coniunctionem facit dictionem ad adverbiorum ius pertinentem.

dictionem: I was unprepared for this to mean "word", and in first reading Lewis and Short on dictio, I overlooked that meaning. So "word" was a guess, based on my intuition what the sentence must mean, but not on any knowledge of Latin. After your reply, I went through the L&S dictio entry again, and this time I saw the "word" definition.

ius: the literal meaning "the law of adverbs" did not mean much to me. I've read nothing in Latin about grammar. But again, since parsing is classifying words according to the definitions of the parts of speech, it seemed to me that jus here must mean something like "properly defined class".

Finally, in this clause of seven words, four are accusative. Getting them linked up puzzled me. The whole thing left me unsure I had the clause linked up correctly in Latin.

But I think I see it now: coninunctionem and dictionem are double accusative objects of facit. In turn the present participle pertinentem modifies dictionem, and has as its complement ad . . . ius.

But this came after reading your helpful reply. Applying the rules of grammar is not an end in itself, as you have said in other posts. But it helps me feel more confident that I understood the sentence properly.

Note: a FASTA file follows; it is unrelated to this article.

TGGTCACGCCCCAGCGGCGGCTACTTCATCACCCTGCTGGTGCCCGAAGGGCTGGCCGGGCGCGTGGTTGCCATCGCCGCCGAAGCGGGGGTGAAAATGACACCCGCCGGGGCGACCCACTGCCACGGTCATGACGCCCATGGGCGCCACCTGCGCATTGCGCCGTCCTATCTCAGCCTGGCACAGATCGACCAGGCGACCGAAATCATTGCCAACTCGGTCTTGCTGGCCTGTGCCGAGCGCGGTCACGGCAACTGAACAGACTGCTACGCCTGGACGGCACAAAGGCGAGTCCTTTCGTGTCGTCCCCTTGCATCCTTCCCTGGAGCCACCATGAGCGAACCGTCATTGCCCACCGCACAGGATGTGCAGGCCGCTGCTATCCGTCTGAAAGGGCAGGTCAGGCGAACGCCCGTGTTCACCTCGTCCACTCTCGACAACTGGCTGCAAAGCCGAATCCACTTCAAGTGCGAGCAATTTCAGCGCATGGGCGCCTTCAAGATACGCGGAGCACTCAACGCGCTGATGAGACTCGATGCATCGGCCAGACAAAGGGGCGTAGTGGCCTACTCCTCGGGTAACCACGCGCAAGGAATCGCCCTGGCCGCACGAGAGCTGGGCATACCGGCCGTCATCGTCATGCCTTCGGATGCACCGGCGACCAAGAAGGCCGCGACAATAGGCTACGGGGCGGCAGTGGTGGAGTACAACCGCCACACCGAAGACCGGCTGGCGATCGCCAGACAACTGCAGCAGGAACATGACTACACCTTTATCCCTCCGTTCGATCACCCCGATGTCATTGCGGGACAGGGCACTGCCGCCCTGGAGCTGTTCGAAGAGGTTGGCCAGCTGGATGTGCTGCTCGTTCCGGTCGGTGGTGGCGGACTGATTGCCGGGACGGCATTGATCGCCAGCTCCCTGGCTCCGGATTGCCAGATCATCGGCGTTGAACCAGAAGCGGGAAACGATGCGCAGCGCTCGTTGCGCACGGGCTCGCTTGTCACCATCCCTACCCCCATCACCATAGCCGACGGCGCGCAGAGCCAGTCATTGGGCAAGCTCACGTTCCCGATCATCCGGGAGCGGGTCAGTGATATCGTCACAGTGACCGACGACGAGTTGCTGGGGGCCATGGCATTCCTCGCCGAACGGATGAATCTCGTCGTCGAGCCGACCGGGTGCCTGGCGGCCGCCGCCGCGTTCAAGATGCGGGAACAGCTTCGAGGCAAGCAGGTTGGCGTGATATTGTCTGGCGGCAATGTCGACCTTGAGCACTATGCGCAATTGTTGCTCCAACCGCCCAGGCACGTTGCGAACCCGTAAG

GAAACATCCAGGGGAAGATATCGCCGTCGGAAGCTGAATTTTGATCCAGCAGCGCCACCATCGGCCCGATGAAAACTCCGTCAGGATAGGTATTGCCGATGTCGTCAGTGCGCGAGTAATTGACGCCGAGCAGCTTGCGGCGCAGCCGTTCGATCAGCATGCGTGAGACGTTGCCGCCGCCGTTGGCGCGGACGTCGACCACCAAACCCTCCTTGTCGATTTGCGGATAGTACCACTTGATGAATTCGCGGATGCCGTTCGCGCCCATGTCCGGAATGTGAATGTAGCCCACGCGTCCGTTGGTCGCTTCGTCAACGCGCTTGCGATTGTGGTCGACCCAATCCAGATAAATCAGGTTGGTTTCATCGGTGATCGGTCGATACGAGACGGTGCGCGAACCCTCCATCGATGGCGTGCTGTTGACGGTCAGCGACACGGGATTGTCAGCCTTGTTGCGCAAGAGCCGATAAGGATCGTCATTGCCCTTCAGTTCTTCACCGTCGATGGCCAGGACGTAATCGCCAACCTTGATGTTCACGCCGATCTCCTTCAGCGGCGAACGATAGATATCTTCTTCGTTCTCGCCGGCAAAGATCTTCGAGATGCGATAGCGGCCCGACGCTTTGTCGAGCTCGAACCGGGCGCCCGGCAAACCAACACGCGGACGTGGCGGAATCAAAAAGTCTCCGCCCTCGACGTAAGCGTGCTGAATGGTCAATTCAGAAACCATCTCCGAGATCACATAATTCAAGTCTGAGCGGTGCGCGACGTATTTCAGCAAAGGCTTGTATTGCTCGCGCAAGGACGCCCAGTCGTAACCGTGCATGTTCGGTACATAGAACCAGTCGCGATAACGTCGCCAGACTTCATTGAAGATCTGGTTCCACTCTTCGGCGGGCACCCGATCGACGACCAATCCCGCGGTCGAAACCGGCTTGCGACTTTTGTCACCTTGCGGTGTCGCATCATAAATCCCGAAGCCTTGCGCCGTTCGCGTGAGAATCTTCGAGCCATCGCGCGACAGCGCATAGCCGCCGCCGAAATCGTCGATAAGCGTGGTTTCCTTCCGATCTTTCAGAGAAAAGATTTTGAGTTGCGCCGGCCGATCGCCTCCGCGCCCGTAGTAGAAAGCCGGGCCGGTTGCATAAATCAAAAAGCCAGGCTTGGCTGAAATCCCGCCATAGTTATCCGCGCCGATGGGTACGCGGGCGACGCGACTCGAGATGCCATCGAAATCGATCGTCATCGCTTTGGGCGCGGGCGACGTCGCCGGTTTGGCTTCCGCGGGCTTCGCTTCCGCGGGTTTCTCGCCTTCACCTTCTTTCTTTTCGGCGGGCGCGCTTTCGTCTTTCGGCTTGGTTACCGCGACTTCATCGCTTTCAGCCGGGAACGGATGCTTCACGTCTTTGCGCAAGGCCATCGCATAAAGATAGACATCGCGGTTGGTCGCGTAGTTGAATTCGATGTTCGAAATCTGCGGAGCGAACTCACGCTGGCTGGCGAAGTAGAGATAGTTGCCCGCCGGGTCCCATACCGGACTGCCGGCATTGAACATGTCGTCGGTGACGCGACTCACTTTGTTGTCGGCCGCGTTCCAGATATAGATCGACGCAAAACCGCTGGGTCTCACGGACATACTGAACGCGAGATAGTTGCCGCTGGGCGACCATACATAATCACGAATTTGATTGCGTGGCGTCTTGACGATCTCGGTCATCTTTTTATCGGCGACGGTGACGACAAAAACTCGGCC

hlawson38
Textkit Enthusiast
 
Posts: 553
Joined: Tue Mar 02, 2010 12:38 am

Re: Praise of Folly, facit dictionem

Postby RandyGibbons » Wed Mar 21, 2018 6:27 pm

dictionem: I was unprepared for this to mean "word", and in first reading Lewis and Short on dictio, I overlooked that meaning. So "word" was a guess, based on my intuition what the sentence must mean, but not on any knowledge of Latin.

You did here just what I observe experienced L2 readers learn to do, viz., think about what the sentence must mean, and let that define the word. YOU write the dictionary!

in this clause of seven words, four are accusative. Getting them linked up puzzled me.

Agreed; I too had to think about it. When I did, context again made the meaning clear to me. Grammatically, yes, coniunctionem is a second, predicate accusative object of facio (Allen and Greenough, 393). I think the lack of an indefinite article in the Latin idiom (which you supplied in your translation) sometimes makes the double accusative a little tricky at first. (Notice the use of the indefinite article, prepositional phrase, etc. to translate the second object into English, in the examples in Allen and Greenough.)

Lesson for me is to do exactly what you do: Try to figure out what the vocabulary and constructions must mean in context (when you're lucky enough to have context), then, if you wish, seek confirmation in the dictionary and the grammar book. (Not that it always works out that cleanly!)
RandyGibbons
Textkit Member
 
Posts: 182
Joined: Sat Mar 30, 2013 9:10 pm

Re: Praise of Folly, facit dictionem

Postby hlawson38 » Wed Mar 21, 2018 9:27 pm

Thanks very much, Randy. Your observations are very helpful.

Hugh
hlawson38
Textkit Enthusiast
 
Posts: 553
Joined: Tue Mar 02, 2010 12:38 am


Return to Medieval and Neo-Latin

Who is online

Users browsing this forum: No registered users and 2 guests